Iran-Pakistan Pipeline

From Global Energy Monitor
This article is part of the Global Fossil Infrastructure Tracker, a project of Global Energy Monitor.

Iran-Pakistan (IP) Gas Pipeline, also known as the Peace Pipeline, is an under construction pipeline which would deliver gas from Iran into Pakistan.[1] This pipeline was formerly planned to extend to India and was called Iran-Pakistan-India (IPI) Gas Pipeline, however, after India withdrew, Iran and Pakistan went ahead with the plan.[2]


The project will deliver natural gas from Iran's South Pars field to Baluchistan and Sindh provinces in Pakistan.[3][4][5]

Loading map...

Project Details

  • Operator: Ministry of Petroleum of Iran[2]
  • Owner: Ministry of Petroleum of Iran[2]
  • Parent company: Ministry of Petroleum of Iran[2]
  • Capacity: 750 million cubic feet per day[2]
  • Length: 2,775 km[6]
  • Diameter:
  • Status: Construction[2][6]
  • Start year:
  • Cost:
  • Financing:
  • Associated infrastructure:


The Iran-Pakistan pipeline, also known as Peace Pipeline, emerged from a plan dating as far back as 1994 and had originally included India. The $7.5 billion, 1,700-mile project would bring gas from the South Pars Gas Fields through Baluchistan (in western Pakistan) into India.[7] The project stalled multiple times. In 2008, a deal was nearly struck between the three countries until India decided to move towards an alternative pipeline project (TAPI). Sanctions on Iran coupled with pressure from the United States most likely influenced India's decision to leave the deal and move towards an alternative that excluded Iran.[2][7]

After India pulled out of the plan for the original pipeline project, Iran and Pakistan remained in partnership and signed a deal in 2009[8] The pipeline's construction was planned to begin in 2012 and be completed by 2014. However, the project faced significant delays as as Pakistan failed to commit to the construction of its portion of the pipeline. U.S. sanctions on Iran in 2012 caused Pakistan to backtrack on the project. Additionally, in 2015, Pakistan agreed to import gas from Qatar, further weakening the possibility and economic necessity for Pakistan to complete the pipeline.[9] In October 2018 the speaker of the Iranian parliament Ari Larijani blamed the ongoing threat of U.S. sanctions on Iran for the delay in building the pipeline.[10]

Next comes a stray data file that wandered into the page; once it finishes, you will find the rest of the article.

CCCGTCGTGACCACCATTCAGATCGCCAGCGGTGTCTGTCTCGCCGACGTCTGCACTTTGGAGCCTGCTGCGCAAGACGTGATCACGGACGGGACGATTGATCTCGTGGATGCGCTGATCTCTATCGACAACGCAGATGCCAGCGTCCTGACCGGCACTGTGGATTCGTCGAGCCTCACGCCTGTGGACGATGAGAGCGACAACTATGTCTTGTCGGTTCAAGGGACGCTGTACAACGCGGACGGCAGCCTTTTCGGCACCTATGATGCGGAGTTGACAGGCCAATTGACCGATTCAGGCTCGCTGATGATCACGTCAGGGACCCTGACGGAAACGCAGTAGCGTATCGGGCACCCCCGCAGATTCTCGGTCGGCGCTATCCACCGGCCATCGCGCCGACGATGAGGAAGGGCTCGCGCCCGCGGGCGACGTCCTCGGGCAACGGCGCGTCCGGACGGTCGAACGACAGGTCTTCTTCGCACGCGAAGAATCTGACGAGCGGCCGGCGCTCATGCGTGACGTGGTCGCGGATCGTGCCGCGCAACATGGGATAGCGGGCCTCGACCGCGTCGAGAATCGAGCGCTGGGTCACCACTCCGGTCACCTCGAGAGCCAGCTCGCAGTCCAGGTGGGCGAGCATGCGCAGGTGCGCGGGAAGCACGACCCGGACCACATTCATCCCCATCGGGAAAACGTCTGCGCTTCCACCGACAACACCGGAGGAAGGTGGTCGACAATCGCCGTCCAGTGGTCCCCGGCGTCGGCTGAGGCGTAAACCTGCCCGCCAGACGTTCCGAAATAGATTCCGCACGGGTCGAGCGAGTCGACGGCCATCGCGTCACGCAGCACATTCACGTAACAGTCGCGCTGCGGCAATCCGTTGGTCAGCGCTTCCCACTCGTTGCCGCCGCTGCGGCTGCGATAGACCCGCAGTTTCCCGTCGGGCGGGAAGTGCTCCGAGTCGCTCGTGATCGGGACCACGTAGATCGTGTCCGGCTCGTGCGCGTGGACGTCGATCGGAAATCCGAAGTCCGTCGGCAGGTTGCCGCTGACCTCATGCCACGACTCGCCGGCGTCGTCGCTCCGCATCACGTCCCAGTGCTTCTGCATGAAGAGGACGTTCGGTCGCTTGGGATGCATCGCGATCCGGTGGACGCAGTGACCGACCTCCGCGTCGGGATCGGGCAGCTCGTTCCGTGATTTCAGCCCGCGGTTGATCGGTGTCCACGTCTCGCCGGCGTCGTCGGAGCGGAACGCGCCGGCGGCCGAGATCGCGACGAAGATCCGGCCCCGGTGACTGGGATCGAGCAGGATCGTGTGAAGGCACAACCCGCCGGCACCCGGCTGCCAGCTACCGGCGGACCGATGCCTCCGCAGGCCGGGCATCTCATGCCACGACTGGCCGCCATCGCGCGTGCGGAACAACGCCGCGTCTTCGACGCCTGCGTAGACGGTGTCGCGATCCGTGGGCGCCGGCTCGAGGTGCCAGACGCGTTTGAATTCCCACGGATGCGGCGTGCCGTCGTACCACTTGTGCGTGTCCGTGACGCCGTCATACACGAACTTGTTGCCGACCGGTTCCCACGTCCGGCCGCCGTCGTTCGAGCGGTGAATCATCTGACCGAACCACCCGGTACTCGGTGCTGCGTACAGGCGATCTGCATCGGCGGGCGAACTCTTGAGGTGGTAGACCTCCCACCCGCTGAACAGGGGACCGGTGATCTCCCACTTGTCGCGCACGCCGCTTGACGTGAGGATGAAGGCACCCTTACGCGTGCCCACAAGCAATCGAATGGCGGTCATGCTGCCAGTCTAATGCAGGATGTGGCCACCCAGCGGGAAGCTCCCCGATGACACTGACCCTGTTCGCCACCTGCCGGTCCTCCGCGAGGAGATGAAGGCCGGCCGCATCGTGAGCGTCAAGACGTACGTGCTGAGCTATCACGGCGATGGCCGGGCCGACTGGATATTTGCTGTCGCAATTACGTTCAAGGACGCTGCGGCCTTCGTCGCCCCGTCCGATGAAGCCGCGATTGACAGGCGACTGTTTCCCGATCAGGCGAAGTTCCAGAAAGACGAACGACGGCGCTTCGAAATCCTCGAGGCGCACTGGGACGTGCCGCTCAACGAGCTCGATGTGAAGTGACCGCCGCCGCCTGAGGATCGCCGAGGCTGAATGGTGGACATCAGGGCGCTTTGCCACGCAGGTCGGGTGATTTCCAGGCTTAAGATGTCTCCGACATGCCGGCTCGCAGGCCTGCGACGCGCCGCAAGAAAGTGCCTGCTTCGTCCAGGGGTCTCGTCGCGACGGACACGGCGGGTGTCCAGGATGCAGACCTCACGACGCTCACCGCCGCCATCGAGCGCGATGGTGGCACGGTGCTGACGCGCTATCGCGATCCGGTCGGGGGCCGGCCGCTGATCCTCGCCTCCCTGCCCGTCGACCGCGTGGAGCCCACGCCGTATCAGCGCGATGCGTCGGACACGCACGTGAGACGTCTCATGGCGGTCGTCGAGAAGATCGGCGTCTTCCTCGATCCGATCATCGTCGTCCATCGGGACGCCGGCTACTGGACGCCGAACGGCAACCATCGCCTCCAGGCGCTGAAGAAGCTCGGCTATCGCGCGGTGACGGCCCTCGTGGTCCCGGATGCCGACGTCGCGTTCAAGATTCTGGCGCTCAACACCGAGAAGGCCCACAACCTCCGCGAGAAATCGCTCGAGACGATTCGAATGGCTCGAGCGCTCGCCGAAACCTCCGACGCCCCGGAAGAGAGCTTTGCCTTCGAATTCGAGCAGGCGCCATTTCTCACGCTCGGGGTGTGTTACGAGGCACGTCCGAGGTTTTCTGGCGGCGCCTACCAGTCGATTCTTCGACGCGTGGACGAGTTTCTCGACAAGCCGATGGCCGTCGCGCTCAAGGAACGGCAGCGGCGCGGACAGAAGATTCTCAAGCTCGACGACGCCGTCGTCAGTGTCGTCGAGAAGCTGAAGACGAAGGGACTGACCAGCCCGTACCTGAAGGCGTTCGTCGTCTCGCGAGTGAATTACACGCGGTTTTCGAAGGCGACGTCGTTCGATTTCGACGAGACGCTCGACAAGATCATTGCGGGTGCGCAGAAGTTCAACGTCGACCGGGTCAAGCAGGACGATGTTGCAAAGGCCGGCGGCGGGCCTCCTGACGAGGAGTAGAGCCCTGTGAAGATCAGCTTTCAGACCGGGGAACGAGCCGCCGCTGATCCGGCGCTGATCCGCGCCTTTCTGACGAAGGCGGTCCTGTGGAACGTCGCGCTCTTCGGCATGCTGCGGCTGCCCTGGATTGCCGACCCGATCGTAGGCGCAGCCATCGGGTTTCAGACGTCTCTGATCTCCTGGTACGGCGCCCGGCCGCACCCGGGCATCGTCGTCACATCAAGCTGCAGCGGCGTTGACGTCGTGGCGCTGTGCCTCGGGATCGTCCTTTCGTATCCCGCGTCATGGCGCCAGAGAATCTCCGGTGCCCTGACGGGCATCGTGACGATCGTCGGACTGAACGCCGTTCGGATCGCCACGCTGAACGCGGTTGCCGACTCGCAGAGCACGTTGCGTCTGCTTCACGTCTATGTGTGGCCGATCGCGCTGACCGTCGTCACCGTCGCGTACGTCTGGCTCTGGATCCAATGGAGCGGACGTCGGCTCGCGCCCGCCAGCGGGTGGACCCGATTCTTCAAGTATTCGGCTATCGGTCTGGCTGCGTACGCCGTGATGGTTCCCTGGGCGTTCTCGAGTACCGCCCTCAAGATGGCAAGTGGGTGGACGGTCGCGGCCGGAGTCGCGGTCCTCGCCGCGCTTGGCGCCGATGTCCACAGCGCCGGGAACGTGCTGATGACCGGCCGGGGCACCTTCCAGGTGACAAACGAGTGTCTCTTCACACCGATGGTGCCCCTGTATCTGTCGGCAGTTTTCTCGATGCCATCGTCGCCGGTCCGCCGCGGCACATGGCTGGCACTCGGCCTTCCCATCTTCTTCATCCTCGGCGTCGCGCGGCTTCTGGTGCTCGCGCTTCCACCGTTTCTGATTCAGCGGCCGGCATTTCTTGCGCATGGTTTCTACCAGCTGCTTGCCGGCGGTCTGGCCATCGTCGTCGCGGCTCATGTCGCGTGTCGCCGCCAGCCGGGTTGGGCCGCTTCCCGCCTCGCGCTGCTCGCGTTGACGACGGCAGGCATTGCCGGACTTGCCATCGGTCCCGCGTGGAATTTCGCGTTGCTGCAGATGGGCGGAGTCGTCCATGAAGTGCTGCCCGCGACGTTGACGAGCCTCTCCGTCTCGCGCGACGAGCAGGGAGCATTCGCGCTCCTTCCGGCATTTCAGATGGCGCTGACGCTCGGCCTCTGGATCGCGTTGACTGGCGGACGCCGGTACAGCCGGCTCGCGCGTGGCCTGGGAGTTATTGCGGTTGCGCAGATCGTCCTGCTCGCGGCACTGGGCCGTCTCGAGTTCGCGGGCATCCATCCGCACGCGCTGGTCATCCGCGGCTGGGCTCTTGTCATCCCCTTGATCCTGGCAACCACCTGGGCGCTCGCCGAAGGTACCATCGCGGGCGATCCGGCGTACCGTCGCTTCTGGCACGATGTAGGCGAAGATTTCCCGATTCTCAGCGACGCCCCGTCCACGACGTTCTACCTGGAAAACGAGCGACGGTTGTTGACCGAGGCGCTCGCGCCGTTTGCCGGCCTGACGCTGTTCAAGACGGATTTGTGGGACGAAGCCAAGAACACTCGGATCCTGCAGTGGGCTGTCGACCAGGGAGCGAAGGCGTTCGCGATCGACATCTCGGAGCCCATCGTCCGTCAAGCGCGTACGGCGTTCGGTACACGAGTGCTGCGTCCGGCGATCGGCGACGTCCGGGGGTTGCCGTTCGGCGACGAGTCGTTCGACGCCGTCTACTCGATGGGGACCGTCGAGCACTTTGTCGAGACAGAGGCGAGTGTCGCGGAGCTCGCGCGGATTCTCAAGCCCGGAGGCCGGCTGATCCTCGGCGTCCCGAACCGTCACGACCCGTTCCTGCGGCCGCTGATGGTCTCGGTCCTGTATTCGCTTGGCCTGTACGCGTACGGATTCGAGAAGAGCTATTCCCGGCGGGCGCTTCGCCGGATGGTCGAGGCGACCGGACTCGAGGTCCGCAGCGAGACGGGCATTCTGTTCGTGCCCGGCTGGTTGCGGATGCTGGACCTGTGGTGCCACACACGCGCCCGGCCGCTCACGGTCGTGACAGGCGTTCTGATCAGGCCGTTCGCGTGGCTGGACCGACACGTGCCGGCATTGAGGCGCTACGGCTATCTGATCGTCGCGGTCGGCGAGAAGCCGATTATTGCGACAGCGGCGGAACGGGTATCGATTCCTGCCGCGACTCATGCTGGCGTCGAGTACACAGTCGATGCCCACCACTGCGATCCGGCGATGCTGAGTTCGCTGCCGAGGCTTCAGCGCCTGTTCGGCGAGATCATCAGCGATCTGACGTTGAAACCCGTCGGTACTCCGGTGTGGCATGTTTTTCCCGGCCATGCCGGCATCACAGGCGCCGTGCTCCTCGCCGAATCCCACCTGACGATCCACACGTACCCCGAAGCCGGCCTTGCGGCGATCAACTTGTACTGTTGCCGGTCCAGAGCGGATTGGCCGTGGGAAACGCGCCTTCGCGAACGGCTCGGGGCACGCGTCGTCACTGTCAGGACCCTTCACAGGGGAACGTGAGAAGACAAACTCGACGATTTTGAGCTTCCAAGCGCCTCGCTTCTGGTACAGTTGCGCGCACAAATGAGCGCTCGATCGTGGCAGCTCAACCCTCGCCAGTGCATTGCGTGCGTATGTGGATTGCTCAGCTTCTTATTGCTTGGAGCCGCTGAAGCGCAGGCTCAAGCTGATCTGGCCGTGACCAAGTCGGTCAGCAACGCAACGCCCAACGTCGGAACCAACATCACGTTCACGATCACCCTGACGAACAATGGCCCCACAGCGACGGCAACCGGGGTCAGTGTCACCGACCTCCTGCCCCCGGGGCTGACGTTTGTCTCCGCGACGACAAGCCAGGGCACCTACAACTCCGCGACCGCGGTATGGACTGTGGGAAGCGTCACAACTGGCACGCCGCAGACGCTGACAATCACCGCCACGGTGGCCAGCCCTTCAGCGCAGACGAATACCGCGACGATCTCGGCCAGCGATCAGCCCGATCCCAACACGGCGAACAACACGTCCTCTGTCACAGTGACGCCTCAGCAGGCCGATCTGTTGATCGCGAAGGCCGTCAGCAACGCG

From 2017 to 2019 there were no development updates to the project. Iran has since completed construction of its part of the pipeline [2]. The construction of Pakistan's portion of the pipeline was inaugurated in March 2013, but was on halt ever since [11].

In September 2019, the Inter State Gas Systems (ISGS) of Pakistan and the National Iranian Gas Company (NIGC) drafted a new agreement for the construction of the pipeline. Under the new agreement, the countries would "mutually chalk out a practical solution for the completion of the project" and Pakistan would be expected to construct its part of the project by 2024.[12]


The Iranian section of the pipeline is 1,100km long. It starts from the Pars energy economic zone to Iranshahr and to Bushehr. It then passes through Fars, Kerman, Hormozghan and sistan – Baluchistan. The Pakistani portion of the pipeline will be approximately 780km long from Pakistan border to Nawabshah. About 665km of the section will run through Balochistan and 115km through Sindh.[13]

Articles and resources


  1. Iran, Pakistan discuss IP pipeline, Azer News, December 1, 2017
  2. 2.0 2.1 2.2 2.3 2.4 2.5 2.6 2.7 "Iran-Pakistan Pipeline - Hydrocarbons Technology". Retrieved 2021-08-10.
  3. Iran-Pakistan Pipeline, Hydrocarbons Technology, accessed February, 2018
  4. Wall Street Journal (April 8, 2022). "Proposed Iran-Pakistan Pipeline Project". Twitter. Archived from the original on September 26, 2022. Retrieved September 26, 2022.
  5. Imtiaz, Amber (March 2019). "Pakistan-Iran Relations: Economic and Political Dimensions". Research Gate. Retrieved September 26, 2022.{{cite web}}: CS1 maint: url-status (link)
  6. 6.0 6.1 "Iran Wants To Work With Russia's Gazprom To Build Gas Pipelines To Pakistan & Oman - Silk Road Briefing". Silk Road Briefing. 2022-07-27. Retrieved 2022-08-03.
  7. 7.0 7.1 Maha Atal. "IPI vs. TAPI". Forbes. Retrieved 2021-08-11.
  8. Damir Kaletovic, Iran May Cancel $7B Pipeline Project With Pakistan,, January 27, 2017
  9. Iran Urges Decision on Delayed IP Gas Pipeline, Financial Tribune, August 1, 2017
  10. U.S. renews pressure against Iran-Pakistan gas pipeline: official, Kallanish Energy, Oct. 11, 2018
  11. Khalid Hasnain (2019-01-02). "IP gas project in limbo: Pakistan wants Iran to interpret sanctions". DAWN.COM. Retrieved 2021-08-10.
  12. "ISGS, NIGC ink revised accord for IP gas pipeline project | The Express Tribune". The Express Tribune. 2019-09-16. Retrieved 2020-08-02.
  13. Iran-Pakistan Pipeline, Hydrocarbons Technology, accessed February, 2018

Related articles

External resources

External articles